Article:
GHS FAQs

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What is the history behind GHS Strings?
GHS began manufacturing guitar strings in 1964. The name of the company is the initials of the original founders. Gould, Holcomb and Solko. The company was purchased in 1975 by labor attorney/entrepreneur Robert McFee. Robert McFee is the Chairman of the Board of the still family owned company. Russell McFee serves as President, Shirley McFee as Director of International Sales and Constance McFee as Director of Marketing. The company, based in Battle Creek, Michigan employs over 100 very talented people. All of the manufacturing of strings is done in Battle Creek. There are several sales offices around the United States.
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What are the unique design/manufacturing techniques used by GHS that distinguish your strings from others?
GHS builds all of the machinery necessary to manufacture strings in house. It is important to know how a machine is going to react to the different materials used in the winding process. It is also important to be able to regulate the winding speeds and tensions. A machine run at speeds that are too high or too low will harm quality. The machines built at GHS are computer controlled for accuracy. There still is a great deal of human control when winding a string - the operator can determine very quickly if there is a problem with the process. Computer controlled machines have highly increased the quality of string products - however, the human touch is still necessary to maintain quality. Our strings certainly are not hand-made in the truest sense, but the machinery is of the finest in the world and were created to surpass the old methods of hand-winding. Another important factor is the quality of the material being used. If poor materials are used - you will get a poor product - Garbage in - garbage out. We inspect raw materials when they arrive and reject any metal that does not meet our high standards. After that - every string is inspected after each step in the manufacturing process. The final inspection is done through heavy magnification. The tensile strength is an important factor when speaking about raw material. Each spool of wire is tested for the appropriate tensile strength. The material is not allowed to be too soft or too hard. If the wire is not strong enough - it is rejected. If the material is corroded in any way it is rejected. If the wire is not true in gauge size - it is rejected. Rejection of all but the best material helps maintain a top quality product. All of the factors that are important to guitar players around the world are affected by these manufacturing decisions. Once GHS has developed a formula that works - it is tested by both professional and amateur players. With favorable results - a new product is born. The products that players all know and love are never changed unless it is widely recommended by consumers. Our Boomers for example are still manufactured to the same specifications they have been since their inception. Consistency is one factor that musicians rely upon. When players buy a set of strings they want it to meet or exceed their expectations. They also expect that the next time they put on a set it will be the same as the last. Attention to detail at the manufacturing level assures consistency.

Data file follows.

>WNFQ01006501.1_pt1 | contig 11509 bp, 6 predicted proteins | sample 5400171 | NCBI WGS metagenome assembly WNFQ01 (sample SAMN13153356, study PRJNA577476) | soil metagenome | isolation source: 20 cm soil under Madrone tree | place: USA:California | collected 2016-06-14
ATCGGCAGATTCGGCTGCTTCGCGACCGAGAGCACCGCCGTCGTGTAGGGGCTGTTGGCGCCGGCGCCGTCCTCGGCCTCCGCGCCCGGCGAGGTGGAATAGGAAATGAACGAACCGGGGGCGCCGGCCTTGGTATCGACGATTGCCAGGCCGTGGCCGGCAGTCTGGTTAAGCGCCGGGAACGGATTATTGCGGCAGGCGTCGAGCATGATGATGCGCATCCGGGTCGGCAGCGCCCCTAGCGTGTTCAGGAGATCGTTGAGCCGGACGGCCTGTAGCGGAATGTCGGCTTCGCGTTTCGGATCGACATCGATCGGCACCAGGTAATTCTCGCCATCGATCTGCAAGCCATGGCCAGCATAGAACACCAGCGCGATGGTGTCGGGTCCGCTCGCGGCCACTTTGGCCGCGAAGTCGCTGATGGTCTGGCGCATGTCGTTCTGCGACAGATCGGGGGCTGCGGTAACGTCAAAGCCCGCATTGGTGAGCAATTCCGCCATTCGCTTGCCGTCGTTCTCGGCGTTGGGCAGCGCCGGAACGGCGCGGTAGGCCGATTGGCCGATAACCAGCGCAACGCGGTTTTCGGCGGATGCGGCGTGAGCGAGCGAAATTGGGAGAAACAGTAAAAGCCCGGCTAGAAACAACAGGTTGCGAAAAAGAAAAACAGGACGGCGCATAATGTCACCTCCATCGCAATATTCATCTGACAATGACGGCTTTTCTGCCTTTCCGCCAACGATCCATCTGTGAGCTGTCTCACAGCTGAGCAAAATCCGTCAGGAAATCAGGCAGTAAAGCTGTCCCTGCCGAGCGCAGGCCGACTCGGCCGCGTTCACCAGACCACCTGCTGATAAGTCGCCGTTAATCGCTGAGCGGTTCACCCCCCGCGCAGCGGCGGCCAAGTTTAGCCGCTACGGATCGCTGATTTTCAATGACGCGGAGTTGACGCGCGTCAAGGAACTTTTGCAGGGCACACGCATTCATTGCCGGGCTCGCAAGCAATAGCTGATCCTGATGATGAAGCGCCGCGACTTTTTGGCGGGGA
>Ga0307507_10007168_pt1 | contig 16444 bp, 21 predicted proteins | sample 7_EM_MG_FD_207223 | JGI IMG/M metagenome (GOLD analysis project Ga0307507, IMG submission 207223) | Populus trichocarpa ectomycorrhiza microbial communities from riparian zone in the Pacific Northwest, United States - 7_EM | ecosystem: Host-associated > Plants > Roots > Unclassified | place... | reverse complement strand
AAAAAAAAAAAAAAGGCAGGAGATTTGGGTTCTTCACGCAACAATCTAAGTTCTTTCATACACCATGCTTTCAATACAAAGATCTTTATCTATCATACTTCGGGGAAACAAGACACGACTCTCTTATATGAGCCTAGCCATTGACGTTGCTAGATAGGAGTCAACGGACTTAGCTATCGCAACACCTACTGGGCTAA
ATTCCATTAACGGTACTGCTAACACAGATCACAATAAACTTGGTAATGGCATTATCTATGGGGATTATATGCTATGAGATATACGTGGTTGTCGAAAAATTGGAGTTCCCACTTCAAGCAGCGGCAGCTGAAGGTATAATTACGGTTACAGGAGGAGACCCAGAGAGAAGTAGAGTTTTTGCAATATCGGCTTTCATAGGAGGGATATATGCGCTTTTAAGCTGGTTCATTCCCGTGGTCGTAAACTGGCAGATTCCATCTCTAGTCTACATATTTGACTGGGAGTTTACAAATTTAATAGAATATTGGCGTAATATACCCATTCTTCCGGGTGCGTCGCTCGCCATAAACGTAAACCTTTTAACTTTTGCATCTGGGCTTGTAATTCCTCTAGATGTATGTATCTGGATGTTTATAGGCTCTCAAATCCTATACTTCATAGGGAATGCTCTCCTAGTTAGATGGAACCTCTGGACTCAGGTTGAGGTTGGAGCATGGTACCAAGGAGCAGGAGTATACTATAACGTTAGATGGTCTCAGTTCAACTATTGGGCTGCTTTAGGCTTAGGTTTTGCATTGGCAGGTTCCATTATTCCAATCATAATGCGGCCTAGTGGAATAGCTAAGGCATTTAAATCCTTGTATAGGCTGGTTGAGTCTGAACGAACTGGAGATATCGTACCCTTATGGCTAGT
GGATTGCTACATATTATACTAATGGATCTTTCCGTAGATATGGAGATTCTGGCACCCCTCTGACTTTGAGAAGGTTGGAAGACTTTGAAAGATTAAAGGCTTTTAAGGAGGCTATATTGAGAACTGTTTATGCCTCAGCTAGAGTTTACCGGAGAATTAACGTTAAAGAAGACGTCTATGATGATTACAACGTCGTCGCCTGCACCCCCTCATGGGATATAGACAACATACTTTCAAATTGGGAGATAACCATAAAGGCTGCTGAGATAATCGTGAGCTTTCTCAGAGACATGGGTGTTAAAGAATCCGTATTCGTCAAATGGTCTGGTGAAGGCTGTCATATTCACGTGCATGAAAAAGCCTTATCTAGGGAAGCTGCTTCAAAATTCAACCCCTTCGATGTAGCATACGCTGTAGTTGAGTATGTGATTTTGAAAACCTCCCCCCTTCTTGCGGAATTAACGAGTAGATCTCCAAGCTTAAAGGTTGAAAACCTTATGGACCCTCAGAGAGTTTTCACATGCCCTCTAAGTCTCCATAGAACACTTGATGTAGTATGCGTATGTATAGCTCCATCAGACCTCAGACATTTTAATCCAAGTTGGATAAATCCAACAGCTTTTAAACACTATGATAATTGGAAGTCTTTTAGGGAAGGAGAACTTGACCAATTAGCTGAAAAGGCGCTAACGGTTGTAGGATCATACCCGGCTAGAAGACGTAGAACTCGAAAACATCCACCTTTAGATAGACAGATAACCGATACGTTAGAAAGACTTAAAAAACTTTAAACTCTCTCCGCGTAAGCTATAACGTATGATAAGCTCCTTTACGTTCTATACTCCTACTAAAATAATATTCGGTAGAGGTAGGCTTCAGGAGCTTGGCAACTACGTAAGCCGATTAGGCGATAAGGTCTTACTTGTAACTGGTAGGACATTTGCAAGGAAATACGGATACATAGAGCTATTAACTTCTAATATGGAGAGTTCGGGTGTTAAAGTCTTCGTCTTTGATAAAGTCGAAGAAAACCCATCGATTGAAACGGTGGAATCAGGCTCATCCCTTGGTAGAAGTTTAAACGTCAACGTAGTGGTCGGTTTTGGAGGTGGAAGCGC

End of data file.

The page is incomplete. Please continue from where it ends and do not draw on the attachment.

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Is there any way players can evaluate string quality visually when opening a new set or removing an old set?
The wire should be shiny and smooth from end to end. Consistency is important. Eric Johnson once noticed an intonation problem with the .018 gauge strings he was receiving from us. It was discovered that the wire size was slightly inconsistent from end to end. This was an extremely minor inconsistency in the wire, which an ear like Eric's was able to pick up. Poorly made product would have an inconsistent look to the wrapping or tarnish or spots. A spotty wire may not necessarily have an effect on the tone, however a badly tarnished string is a sign that is has been subjected to poor storage conditions. At GHS we ship our product in the United States directly to the dealers. We also do not require a minimum order, which allows our dealers to keep fresh product on hand.